Feeding your creativity

If you want to write, you need to feed your creativity, and in lockdown it hasn’t been easy. I’m lucky enough not to have to commute to work (well only from my bed to my desk) so my first trip by tube to the National Gallery this week was more than exciting. It felt like Christmas when I was a child. Wearing my mask in a totally empty carriage for the first six stops was surreal and hot, but only a minor inconvenience considering front line workers still saving lives armed in full PPE.

Bartolomé Bermejo Saint Michael Triumphs over the Devil 1468 Oil and gold on wood, 179.7 x 81.9 cm Bought by Private Treaty Sale with a grant from the American Friends of the National Gallery, London, made possible by Mr J. Paul Getty Jnr’s Endowment Fund, 1995 NG6553 https://www.nationalgallery.org.uk/paintings/NG6553

In the gallery, which always feels spacious, organisation was impressive – staff wearing visors, hand-sanitizers and clearly marked one-way systems. I went to visit one of my favourites – those po-faced madonnas and gilt-winged angels in the Sainsbury wing. I love the brilliance of the colours and all the extravagant gold. In one painting, by 15th century Spanish painter Bartolome Bermejo, the archangel Michael in super shiny armour and a gorgeous cloak is vanquishing the devil, a cross between various reptiles and a hairy bat with a hideous toothy face. I couldn’t help thinking of the contrast with chubster, Boris Johnson claiming victory over (bat initiated) COVID 19.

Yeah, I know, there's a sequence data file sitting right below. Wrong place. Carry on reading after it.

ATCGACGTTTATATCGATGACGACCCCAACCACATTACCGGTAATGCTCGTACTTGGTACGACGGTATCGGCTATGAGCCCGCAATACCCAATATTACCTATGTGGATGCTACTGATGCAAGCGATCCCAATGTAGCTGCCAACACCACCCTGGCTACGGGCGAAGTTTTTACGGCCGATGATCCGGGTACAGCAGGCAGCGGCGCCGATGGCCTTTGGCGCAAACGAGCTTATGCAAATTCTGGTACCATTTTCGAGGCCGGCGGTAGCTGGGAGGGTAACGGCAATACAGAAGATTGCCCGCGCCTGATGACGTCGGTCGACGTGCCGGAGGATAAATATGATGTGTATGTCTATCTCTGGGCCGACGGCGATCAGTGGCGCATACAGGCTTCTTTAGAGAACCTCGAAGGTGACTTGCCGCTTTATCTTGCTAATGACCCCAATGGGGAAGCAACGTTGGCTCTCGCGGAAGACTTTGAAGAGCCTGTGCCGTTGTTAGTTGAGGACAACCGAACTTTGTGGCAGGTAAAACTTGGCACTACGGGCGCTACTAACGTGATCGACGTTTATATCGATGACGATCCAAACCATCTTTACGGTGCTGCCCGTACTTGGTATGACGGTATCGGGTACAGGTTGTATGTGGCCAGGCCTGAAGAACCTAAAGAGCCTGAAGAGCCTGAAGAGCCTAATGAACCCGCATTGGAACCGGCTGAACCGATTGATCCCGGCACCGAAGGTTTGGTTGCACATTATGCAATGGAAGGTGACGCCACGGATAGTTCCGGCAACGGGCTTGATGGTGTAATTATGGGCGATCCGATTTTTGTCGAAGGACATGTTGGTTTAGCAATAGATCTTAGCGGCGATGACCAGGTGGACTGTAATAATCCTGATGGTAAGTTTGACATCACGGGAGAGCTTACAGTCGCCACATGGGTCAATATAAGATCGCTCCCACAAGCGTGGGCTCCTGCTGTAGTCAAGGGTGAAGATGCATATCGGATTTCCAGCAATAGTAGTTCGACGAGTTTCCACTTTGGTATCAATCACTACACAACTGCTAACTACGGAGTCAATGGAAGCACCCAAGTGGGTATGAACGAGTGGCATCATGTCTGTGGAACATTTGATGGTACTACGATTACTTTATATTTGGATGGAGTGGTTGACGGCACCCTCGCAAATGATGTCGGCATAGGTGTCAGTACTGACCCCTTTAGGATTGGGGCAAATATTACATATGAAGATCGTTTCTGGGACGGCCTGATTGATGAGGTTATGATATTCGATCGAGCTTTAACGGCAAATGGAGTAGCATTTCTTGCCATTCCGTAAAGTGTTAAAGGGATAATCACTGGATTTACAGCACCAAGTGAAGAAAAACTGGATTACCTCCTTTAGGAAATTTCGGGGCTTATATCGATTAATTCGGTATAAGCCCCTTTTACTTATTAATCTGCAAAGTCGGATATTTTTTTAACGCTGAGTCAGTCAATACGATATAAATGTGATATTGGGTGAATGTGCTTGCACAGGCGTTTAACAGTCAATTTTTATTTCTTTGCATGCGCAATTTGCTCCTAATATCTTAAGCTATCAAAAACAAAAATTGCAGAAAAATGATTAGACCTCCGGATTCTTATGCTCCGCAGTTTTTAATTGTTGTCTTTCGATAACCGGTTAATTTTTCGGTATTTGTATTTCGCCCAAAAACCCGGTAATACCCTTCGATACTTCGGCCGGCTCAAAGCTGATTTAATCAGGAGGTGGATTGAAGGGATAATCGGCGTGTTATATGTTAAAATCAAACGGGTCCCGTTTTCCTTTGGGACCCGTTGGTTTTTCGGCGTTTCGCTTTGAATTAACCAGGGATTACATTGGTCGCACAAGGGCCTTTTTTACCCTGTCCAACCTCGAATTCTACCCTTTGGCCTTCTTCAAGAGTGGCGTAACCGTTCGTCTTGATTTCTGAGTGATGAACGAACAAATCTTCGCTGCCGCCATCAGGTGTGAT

Next I headed for the Raphaels in all their splendid colours… but look at the feet and toes if you get a chance: the contrast between prosaically dirty toenails (and bunions) and all their saintly finery. My absolute favourite is Leonardo’s Virgin of the Rocks, now cordoned off by a rope for social distancing. I found my throat constricting with the surprise of tears at the beauty, and then had to deal with the difficulty of crying when you’re wearing a face mask.

Leonardo da Vinci The Virgin of the Rocks. National Gallery

My day ended with the much needed arrival of Alan the plumber armed with rods to defeat a blocked drain. Three hours late, but he turned up – ‘I said I’d come, Alison and I wouldn’t let you down’. The offending drain was unblocked with a hugely satisfying gurgle, followed by a triumphant celebration accompanied by a ‘cup of your good coffee’. I found myself thinking of writer’s block and of my day’s arc: from the sublime to the ridiculous. I’ve yet to find the humour in a toilet that won’t flush. But plenty of inspiration.

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